• Integration: Does the CDS system easily integrate with other products and services, such as those focused on regulatory reporting, predictive analytics, outcomes analysis, care planning, e-prescribing and e-learning?
  • Sharing: Does the CDS system facilitate or enable CDS sharing to streamline new additions and maintenance?  Can CDS interventions developed at other institutions be readily incorporated?

Optimizing Your Relationship with CDS

CDS is more than alerts. Clinicians must adapt to and make the most of CDS’ growing function and scope.  Instead of simply using a single type of CDS (such as alerts) for all situations, clinicians must learn how and why to use different types of CDS, at different stages of the workflow, for maximum effect.  With practice and commitment, clinicians can become equally adept in using other types of CDS—from drug interaction alerts and references to infobuttons, care plans and procedure guides.

Learn from others’ experience. Rather than focusing on the inevitable snafus and bumps that accompany the launch and installation of new technologies, clinicians would do well to review case examples and empirical studies of CDS successes.  “CDS, when well-designed and implemented, holds great potential to improve health care quality, increase efficiency, and reduce health care costs,” according to a white paper sponsored by the Agency for Healthcare Research and Quality.  The whitepaper calls upon researchers, developers and vendors to “address cognitive, informatics, structural, and workflow issues to optimize CDS design, implementation, and integration into clinical workflow.” In short, CDS promises to improve outcomes, streamline workflow and enhance patient care – but attention to both good system capabilities and good implementation management is vital to fulfilling this promise.

Think about CDS systematically. CDS will more easily achieve its goals of better outcomes, enhanced care and streamlined workflow when every healthcare stakeholder – especially care providers – comes to view CDS as a reusable and renewable engine and standard resource, rather than as a disconnected set of discrete tasks to be performed at each patient encounter.   Ultimately, clinicians will address objectives such as engaging patients and families to follow preventive care guidelines by using tools such as flowsheets at the outset of a patient encounter, information resources and order sets during the encounter, and patient education and results management tools afterward.

Learning More About CDS

Clinicians interested in learning more about CDS can consult a variety of resources (listed at the conclusion of this article).  It is likely that new resources, such as the HIT regional extension centers called for in ARRA, will play an important role in collecting, disseminating and promoting best practices, making the implementation of meaningful CDS more predictable and stable.

Additionally, clinicians can facilitate adoption and use of CDS within the context of meaningful use by studying and visiting existing CDS implementations.  Among the questions clinicians may want to ask are these:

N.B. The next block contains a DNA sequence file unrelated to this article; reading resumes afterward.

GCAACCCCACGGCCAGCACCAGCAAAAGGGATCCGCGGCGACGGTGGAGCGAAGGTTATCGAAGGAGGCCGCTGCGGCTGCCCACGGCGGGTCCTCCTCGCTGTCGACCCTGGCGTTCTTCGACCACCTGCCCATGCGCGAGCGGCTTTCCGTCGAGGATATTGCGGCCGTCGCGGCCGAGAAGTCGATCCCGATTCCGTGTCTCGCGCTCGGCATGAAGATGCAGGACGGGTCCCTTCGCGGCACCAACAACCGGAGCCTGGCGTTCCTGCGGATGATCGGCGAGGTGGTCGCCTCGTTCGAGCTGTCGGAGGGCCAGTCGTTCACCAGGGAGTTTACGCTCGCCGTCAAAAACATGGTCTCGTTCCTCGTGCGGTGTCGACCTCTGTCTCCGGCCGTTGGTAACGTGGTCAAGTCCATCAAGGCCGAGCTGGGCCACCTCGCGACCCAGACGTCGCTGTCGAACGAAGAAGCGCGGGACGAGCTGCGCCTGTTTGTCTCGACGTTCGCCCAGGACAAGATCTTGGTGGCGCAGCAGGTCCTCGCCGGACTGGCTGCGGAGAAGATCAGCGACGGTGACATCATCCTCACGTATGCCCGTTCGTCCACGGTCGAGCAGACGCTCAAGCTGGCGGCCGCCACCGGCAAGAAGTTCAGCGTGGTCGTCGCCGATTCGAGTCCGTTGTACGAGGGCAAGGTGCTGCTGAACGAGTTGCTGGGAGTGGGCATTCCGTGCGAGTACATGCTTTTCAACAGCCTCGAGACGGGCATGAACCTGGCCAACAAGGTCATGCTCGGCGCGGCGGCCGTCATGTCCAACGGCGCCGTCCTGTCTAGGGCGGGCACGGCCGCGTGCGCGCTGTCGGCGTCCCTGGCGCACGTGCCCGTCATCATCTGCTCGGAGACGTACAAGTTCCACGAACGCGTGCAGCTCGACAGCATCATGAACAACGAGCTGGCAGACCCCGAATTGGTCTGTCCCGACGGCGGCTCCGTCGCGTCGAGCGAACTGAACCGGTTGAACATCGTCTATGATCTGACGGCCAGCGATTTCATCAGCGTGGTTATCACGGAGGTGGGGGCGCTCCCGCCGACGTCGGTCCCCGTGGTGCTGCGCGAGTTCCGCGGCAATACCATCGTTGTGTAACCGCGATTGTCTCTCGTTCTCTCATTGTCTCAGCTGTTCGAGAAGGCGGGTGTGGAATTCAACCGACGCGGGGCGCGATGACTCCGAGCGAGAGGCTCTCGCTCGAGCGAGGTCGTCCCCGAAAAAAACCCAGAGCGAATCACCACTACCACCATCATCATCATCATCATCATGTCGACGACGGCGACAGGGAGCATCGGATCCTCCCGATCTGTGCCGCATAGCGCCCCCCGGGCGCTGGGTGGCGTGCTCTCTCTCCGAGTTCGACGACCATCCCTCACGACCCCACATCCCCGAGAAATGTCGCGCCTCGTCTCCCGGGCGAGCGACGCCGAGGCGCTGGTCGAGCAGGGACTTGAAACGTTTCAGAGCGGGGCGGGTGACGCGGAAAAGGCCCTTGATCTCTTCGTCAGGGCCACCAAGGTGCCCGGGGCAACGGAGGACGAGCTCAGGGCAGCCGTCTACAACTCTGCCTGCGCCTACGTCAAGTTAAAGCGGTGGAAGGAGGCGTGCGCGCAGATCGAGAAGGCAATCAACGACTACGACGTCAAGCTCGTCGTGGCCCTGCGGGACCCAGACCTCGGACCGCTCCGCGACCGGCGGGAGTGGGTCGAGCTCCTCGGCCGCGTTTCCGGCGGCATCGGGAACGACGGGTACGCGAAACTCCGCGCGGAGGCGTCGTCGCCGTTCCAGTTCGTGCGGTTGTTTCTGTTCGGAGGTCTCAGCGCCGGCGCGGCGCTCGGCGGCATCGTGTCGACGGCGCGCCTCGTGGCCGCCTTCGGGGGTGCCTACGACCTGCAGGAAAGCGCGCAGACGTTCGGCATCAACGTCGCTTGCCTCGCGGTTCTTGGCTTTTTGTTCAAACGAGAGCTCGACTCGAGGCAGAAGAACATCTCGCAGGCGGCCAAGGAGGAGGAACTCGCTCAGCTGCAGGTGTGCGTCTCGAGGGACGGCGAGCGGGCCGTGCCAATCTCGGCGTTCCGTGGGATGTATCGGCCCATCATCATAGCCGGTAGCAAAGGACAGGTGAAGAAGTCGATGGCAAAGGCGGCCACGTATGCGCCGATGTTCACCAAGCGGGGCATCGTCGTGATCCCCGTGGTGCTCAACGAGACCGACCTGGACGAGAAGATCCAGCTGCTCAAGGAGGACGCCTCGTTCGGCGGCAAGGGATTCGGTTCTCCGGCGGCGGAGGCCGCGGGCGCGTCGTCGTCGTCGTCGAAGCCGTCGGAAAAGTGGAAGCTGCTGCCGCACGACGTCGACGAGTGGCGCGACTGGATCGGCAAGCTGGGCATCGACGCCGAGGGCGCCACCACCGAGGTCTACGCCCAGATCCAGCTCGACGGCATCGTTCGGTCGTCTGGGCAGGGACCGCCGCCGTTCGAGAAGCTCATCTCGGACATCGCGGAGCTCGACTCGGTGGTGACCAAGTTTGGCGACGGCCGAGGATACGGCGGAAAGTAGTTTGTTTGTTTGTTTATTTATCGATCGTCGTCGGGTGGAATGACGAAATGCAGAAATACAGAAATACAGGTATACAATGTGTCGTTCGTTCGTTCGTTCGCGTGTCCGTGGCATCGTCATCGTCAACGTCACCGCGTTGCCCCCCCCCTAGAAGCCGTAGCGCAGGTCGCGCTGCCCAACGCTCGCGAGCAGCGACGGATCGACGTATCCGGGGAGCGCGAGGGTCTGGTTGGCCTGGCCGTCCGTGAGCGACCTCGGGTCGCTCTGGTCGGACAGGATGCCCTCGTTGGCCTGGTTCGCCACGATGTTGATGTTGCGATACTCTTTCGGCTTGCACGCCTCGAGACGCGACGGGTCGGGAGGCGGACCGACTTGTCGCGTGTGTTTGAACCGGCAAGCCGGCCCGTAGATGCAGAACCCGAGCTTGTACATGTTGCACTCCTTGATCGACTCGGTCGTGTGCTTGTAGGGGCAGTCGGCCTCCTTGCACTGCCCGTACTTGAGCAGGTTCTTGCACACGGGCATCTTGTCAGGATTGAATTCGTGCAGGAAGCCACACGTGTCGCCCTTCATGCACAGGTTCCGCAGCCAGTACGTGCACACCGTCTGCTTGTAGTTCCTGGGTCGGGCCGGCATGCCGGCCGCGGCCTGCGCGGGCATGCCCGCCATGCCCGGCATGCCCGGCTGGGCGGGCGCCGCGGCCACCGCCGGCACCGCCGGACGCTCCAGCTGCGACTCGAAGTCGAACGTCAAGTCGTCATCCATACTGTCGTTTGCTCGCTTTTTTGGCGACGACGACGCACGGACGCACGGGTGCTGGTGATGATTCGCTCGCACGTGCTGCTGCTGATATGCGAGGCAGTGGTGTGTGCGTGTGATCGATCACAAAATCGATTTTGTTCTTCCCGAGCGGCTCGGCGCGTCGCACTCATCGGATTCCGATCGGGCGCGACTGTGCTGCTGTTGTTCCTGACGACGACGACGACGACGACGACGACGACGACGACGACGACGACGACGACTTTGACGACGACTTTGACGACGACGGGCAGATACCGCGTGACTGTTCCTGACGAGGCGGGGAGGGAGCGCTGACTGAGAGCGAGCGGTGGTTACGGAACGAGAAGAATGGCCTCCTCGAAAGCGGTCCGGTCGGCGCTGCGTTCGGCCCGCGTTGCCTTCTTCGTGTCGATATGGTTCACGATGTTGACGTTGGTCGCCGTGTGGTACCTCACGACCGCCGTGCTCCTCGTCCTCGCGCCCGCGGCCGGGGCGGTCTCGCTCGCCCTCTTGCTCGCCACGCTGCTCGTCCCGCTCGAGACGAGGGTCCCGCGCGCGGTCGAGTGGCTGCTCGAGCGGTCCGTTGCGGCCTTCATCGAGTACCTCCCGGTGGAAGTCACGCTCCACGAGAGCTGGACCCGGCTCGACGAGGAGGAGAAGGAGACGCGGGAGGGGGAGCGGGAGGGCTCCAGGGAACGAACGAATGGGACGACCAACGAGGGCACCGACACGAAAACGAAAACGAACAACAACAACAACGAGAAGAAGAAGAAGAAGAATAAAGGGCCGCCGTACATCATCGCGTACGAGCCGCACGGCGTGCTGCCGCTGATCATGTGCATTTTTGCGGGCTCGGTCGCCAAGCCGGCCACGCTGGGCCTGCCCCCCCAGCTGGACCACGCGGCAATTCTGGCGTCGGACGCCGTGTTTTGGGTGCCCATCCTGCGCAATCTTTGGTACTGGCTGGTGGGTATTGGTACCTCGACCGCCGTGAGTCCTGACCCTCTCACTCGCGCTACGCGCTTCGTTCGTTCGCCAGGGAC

• What was the initial target: the problem, challenge or opportunity that drove the implementation of CDS?
  • How did the organization prepare for implementation through needs assessment, planning, education, communication, task force development and team building?
  • How effectively did the organization mobilize financial, human, technological, clinical and business resources?
  • What types of roadblocks or barriers did the organization face and how were they overcome?
  • What results were achieved—both in operations and patient care?
  • What were the lessons learned and how could they be applied to the experiences of other organizations?

CDS provides clinicians with timely, consistent, accurate information for enhanced diagnostic and treatment decision making.  All clinicians, including physicians, nurses, pharmacists and allied health professionals, stand to benefit from tools that support better coordinated care, more engaged patients and families and improved healthcare quality, safety and efficiency. By adopting and using CDS in the support of meaningful use, physicians can introduce innovations that will improve the the health of patients, families and local communities.


Clinical Decision Support Roadmap (American Medical Informatics Association)

Health IT Investments that Improve Healthcare: Critical Information Policy and Technology Attributes and Expectations (Markle Foundation)

A Shared Roadmap and Vision for IT

Clinical Decision Support Demonstrations—Clinical Decision Support Consortium (AHRQ)

Improving Outcomes with Clinical Decision Support: HIMSS Clinical Decision Support Guidebook Series

“Effects of Computer-based Clinical Decision Support Systems on Clinician Performance and Patient Outcome: A Critical Appraisal of Research”

Jonathan Teich, M.D., is Chief Medical Informatics Officer for Elsevier and an attending physician and professor in emergency medicine at Harvard’s Brigham and Women’s Hospital.